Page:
Potassium Lowers Blood Pressure and Protects the Heart in Women

Potassium Lowers Blood Pressure and Protects the Heart in Women - FITBOOK

A new study shows that potassium-rich foods can lower blood pressure, especially in older women, and thus protect against heart attacks.

Our high salt diet has massive side effects. One of them is high blood pressure. You can omit the salt, but many just don’t like it anymore. Now researchers have found that the mineral potassium lowers blood pressure by helping the body excrete excess salt – but only in women. For this target group, it is particularly important to focus on certain foods in old age.

Study of nearly 25,000 women and men

The study included 24,963 participants (11,267 men and 13,696 women) from the EPIC-Norfolk study recruited between 1993 and 1997 aged 40-79 years from general practice in the UK. The average age was 59 years old. Participants completed a lifestyle questionnaire, blood pressure was measured, and a urine sample was collected. Subjects were grouped according to their sodium (low/medium/high) and potassium (low/medium/high) intake.

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How Potassium Levels Affect Blood Pressure in Women

The researchers investigated whether there was a link between blood pressure and potassium intake, after adjusting for age, sex and personal salt intake. In women, for example, their blood pressure has been shown to decrease as they absorb potassium through food. The effect increased with the amount of minerals. Interesting: According to the study, recently published in the specialist journal “European Heart Journal”, there was no link between potassium and blood pressure in men. 1 Researchers have not yet been able to answer why this is so.

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Potassium helps eliminate excess salt

If high blood pressure is partly due to a personal love of salt, potassium is one of the most effective ways to at least somewhat mitigate the negative effects. “Potassium helps the body eliminate more sodium in the urine. In our study, dietary potassium was associated with the greatest health benefits in women,” said study leader Prof. Liffert Vogt, University Medical Centers Amsterdam, in a statement.2 Because: “It is well known that high salt intake is associated with increased blood pressure and an increased risk of heart attacks and strokes.”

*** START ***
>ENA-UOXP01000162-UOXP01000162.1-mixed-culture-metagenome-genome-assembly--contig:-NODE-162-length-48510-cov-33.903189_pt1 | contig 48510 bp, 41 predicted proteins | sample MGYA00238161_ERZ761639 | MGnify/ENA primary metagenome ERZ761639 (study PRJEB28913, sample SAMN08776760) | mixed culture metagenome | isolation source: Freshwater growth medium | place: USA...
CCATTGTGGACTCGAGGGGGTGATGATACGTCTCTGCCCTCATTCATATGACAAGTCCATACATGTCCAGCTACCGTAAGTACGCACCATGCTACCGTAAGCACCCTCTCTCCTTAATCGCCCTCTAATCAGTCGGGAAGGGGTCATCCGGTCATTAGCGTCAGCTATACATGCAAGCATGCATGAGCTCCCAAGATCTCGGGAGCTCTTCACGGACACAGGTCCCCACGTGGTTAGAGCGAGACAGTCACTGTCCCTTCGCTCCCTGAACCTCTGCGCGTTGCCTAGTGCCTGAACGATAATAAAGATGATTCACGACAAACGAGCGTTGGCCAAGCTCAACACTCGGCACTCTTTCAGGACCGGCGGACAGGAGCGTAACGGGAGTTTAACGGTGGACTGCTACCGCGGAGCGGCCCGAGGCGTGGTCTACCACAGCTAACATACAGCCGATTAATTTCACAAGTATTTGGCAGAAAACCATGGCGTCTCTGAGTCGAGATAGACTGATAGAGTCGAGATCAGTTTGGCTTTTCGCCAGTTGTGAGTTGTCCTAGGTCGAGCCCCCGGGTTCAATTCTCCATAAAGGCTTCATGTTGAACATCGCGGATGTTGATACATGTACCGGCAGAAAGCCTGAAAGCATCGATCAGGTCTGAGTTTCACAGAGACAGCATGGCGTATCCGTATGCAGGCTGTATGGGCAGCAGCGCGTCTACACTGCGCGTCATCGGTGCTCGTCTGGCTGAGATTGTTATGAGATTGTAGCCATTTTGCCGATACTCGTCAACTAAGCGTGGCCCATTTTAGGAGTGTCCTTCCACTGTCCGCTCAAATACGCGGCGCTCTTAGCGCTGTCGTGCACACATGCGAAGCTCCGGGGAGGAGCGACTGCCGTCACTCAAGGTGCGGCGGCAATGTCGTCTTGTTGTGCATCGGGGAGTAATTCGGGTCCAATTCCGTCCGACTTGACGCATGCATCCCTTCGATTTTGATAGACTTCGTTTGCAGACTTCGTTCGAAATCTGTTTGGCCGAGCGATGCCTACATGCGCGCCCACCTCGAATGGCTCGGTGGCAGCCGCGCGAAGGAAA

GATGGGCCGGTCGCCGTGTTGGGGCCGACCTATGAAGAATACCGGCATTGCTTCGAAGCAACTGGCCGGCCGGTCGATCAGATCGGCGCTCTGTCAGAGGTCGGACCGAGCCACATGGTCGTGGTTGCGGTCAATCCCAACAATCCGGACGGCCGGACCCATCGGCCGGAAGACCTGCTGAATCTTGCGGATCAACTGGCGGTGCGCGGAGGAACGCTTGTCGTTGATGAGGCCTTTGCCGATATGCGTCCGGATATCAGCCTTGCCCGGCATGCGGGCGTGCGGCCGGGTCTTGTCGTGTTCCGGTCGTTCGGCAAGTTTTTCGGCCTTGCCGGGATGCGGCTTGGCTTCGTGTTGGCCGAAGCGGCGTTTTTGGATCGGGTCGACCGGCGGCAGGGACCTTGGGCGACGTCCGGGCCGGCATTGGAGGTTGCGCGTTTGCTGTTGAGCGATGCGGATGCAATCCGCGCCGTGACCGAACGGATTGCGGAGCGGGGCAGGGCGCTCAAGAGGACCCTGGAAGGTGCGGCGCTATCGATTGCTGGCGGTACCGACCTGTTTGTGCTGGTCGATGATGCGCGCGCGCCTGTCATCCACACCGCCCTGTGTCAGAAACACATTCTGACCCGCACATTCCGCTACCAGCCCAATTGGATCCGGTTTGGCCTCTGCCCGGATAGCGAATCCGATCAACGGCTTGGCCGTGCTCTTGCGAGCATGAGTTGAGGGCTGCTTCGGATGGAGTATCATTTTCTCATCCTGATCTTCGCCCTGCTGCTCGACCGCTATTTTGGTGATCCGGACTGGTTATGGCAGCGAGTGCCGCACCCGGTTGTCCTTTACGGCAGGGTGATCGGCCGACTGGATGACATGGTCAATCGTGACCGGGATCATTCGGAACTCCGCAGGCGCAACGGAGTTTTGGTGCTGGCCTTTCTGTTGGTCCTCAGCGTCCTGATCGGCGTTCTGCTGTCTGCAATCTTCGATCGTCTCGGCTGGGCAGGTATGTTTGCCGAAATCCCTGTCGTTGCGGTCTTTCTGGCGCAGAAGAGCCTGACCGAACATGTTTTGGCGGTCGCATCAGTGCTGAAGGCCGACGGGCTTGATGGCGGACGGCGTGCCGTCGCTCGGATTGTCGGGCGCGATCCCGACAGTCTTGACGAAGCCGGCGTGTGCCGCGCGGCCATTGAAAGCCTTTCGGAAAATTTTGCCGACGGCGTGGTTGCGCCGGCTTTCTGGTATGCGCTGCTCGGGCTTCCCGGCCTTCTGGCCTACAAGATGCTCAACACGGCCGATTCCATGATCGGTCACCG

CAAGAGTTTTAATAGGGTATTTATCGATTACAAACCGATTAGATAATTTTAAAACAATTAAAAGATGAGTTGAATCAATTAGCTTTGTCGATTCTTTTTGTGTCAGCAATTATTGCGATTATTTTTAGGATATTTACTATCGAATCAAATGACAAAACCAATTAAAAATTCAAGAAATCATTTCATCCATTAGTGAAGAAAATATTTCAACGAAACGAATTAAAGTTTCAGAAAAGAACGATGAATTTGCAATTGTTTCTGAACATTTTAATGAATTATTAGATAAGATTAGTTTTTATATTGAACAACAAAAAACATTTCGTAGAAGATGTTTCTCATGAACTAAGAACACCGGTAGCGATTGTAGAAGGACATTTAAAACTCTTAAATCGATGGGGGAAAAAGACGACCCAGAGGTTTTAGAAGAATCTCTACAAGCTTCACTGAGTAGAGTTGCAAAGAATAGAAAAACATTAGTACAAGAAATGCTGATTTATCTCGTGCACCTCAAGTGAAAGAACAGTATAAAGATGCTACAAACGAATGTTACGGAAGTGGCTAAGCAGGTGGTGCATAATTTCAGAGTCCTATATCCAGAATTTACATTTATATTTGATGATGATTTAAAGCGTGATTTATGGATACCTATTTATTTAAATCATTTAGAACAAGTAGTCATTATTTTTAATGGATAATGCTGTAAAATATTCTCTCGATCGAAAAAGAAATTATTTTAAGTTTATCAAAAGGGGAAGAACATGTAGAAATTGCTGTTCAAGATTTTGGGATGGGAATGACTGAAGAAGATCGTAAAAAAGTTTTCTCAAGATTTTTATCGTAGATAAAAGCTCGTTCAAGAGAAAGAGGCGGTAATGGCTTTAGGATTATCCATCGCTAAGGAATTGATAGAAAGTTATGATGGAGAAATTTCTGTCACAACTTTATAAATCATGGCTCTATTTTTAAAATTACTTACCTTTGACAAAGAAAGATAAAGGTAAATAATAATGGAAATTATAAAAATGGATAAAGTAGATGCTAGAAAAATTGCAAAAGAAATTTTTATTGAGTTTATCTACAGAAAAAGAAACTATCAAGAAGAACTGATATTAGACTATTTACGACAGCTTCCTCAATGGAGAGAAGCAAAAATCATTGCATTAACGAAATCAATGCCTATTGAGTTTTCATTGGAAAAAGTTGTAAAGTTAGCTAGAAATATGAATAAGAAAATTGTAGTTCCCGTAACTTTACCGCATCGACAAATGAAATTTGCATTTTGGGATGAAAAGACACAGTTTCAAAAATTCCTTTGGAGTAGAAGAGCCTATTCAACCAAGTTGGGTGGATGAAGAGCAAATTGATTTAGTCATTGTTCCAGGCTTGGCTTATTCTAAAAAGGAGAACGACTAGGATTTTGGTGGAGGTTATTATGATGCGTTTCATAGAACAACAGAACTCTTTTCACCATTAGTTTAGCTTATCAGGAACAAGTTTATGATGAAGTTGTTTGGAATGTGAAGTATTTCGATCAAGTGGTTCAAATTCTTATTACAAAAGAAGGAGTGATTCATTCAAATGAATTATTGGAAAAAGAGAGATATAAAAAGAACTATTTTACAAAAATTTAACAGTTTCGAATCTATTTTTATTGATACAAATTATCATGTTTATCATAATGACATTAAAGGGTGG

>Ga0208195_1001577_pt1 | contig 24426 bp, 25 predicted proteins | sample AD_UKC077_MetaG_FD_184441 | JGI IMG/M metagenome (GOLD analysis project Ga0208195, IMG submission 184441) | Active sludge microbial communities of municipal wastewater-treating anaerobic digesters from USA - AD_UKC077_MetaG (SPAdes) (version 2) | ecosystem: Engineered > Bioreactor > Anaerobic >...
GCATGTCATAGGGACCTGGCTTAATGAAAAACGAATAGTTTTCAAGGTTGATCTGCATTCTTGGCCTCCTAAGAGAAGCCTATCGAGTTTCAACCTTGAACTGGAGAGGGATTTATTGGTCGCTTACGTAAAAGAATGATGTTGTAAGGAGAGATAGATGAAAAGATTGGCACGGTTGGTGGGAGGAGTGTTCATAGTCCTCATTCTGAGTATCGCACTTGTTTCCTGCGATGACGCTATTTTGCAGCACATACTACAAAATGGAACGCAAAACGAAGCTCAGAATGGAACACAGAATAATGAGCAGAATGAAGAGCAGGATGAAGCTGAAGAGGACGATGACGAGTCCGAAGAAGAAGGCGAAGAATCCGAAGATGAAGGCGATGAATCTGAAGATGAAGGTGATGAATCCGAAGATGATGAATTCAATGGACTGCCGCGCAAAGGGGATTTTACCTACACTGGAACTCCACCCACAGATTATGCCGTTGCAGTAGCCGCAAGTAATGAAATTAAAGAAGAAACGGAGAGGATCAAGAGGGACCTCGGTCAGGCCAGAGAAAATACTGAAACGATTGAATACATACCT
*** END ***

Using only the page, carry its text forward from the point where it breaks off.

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Risk of heart attack decreases by up to 13%

During the 19-year study period, 13,596 participants (55%) were hospitalized or died of cardiovascular disease. Here, too, the researchers analyzed exactly how good the calcium levels of those affected were. Women well supplied with minerals had a 13% lower risk of heart attack or stroke. For men, it was only 7%.

Vogt concludes, “The results suggest that potassium helps maintain heart health, but that women benefit more than men. Incidentally, the relationship between potassium and heart disease was independent of salt intake, which also suggests that potassium protects the heart in ways other than increasing sodium excretion.

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These foods contain a lot of potassium

The World Health Organization recommends that adults consume at least 3.5 grams of potassium and less than 2 grams of sodium (5 grams of salt) per day.3 Women who want to lower their blood pressure should put the following foods on their shopping list (all info per 100 grams):

  • Dried apricots (1070mg)
  • Legumes (880 -1900mg)
  • Tomato paste (1160mg)
  • Wholemeal bread (460 mg)
  • Bananas (420mg)
  • Potatoes (410mg)
  • Kale (490mg)

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According to Vogt, the best thing is still to bet on fresh and unprocessed foods and to ban ready meals from the menu as much as possible. Another option is to use potassium salt instead of sodium salt. And another tip: olive oil improves the absorption of potassium.


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